Hawaii Guardsmen Deliver Airlift for Southern Strike 19
By Senior Airman John Linzmeier, 154th Wing Public Affairs
/ Published January 30, 2019
GULFPORT, Miss. -- Members of the Hawaii Air National Guard held airlift operations Jan. 13 through 25 during a large-scale joint and multinational exercise in Gulfport, Miss.
The exercise, Southern Strike 19, is hosted by the Mississippi Air National Guard at Gulfport’s Combat Readiness Training Center – Battlefield Airmen Center. It provides participants the opportunity to build partnerships and maintain combat readiness for future missions.
“It’s nice to bring other units in, such as the Hawaii Air National Guard, and have their perspective on what we’re doing here,” said Col. Joseph E. Reid, CRTC base commander, “it’s a value added to them and a value added to us. We can also expose them to different units which come from different parts of the country.”
Approximately 2,000 service members from both the active and reserve components in every branch of U.S. military service participated in the combat exercise. The Hawaii participants are from the 204th Airlift Squadron, 154th Aircraft Maintenance Squadron and a team of active-duty Airmen from the 15th Wing.
Capt. Evan Kurosu, 204th AS pilot and mission planner, said the exercise exposes his unit to challenges which are not easy to come by while stationed in Oahu. Southern Strike tested the Airmen’s readiness through a variety of obstacles, such as shorter runways, larger variations of cargo, low-level flying and staged threats to work around.
Over the two weeks of training, the Hawaii guardsmen airlifted members from several units on a C-17 Globemaster III to complete a series of wartime tasks, to include U.S. Army special forces and a team of distinguished visitors from the Chilean Army. Other activities entailed multiple cross-country flights to transport personnel and equipment from Fargo, N.D., air-refueling operations in the dark, high-altitude low-opening jumps, airdrop coordination and more.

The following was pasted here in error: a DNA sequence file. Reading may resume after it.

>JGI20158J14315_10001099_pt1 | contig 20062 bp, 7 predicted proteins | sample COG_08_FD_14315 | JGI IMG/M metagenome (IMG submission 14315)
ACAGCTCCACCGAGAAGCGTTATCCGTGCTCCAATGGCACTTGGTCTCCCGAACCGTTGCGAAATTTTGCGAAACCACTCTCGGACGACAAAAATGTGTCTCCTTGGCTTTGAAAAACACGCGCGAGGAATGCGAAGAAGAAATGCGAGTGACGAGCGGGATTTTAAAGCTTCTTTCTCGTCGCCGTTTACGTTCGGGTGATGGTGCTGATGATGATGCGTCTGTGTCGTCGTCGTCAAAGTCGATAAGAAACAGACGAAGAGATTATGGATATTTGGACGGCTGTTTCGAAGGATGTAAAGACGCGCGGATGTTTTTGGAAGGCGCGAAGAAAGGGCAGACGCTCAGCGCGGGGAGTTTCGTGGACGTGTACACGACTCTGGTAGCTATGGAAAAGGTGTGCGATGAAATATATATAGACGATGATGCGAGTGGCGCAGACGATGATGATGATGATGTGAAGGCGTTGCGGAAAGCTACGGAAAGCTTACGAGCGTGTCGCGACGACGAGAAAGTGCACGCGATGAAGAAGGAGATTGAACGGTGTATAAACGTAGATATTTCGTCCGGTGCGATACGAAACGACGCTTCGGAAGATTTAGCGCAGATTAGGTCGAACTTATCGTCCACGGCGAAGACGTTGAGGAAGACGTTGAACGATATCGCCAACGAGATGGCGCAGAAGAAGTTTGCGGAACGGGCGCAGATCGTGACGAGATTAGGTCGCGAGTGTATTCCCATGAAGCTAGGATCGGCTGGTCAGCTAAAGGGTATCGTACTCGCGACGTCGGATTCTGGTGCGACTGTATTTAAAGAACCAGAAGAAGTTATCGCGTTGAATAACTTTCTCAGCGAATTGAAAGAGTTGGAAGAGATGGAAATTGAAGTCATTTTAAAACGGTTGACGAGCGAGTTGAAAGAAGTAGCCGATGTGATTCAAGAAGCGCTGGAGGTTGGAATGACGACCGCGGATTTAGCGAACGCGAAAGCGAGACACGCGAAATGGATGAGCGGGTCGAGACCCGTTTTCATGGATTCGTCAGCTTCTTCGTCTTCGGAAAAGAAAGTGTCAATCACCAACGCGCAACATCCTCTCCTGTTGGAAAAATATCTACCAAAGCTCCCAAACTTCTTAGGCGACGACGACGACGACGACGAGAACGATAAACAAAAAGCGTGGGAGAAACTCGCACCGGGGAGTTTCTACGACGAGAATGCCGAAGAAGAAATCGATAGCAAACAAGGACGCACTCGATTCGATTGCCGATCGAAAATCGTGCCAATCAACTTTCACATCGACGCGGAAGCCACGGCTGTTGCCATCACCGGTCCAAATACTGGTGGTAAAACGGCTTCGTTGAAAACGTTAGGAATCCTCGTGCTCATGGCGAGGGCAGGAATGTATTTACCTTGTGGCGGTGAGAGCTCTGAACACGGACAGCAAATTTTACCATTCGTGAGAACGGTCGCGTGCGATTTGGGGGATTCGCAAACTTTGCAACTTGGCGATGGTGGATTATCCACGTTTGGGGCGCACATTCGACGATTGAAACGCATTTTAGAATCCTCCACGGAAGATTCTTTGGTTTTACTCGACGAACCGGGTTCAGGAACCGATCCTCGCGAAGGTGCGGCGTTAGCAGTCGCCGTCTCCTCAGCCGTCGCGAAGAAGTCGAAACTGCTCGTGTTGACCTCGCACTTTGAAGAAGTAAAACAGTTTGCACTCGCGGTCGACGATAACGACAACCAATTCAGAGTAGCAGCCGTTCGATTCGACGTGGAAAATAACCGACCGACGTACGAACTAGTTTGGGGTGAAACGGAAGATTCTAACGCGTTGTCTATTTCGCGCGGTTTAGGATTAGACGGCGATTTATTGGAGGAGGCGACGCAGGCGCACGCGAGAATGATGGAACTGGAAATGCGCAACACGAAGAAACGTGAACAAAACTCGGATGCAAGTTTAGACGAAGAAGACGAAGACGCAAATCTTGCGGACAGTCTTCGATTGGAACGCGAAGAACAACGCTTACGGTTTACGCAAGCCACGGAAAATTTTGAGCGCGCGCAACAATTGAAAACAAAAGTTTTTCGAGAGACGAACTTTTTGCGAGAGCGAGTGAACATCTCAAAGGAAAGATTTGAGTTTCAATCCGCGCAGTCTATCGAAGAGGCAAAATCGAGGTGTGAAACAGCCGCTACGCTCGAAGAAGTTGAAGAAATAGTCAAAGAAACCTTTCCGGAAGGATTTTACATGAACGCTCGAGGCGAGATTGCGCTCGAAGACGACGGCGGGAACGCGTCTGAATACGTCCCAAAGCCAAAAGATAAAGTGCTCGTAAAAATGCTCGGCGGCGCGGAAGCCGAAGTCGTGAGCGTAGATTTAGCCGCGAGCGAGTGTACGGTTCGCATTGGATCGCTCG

After a year of planning and coordination, Kurosu said it was rewarding to watch his crew members complete the back-to-back training objectives. Southern Strike also served to help improve the HIANG’s ability to respond to natural disasters.
“Ultimately, one of the things that makes me proud to be a Hawaii Air National Guardsmen is that we do have specific mission sets. For example, humanitarian relief. So, when we execute our assault landings and other wartime scenarios, these proficiencies are still relevant when we get to do things like hurricane evacs or relief missions, like when we responded to Hurricane Maria [in 2017].”
The 204th AS's emergency-response capabilities can be called upon at any time, and their mission set is growing. The squadron is now extending its search and rescue skills with NASA and postured to rescue astronauts from downed spacecraft virtually anywhere in the Pacific.
Regardless of the call-to-duty, aircrew and maintenance personnel will always rely on their ongoing training to fight battles and save lives - especially when it comes to working with their joint and international partners.
“Today’s military is all about working together in a joint environment, and that’s what we’re all about – whether it’s here or back at home,” said Brig. Gen. Barry Blanchard, Mississippi Air National Guard chief of staff. “The more exposure you get to it, the better off we’re all prepared for the next event.”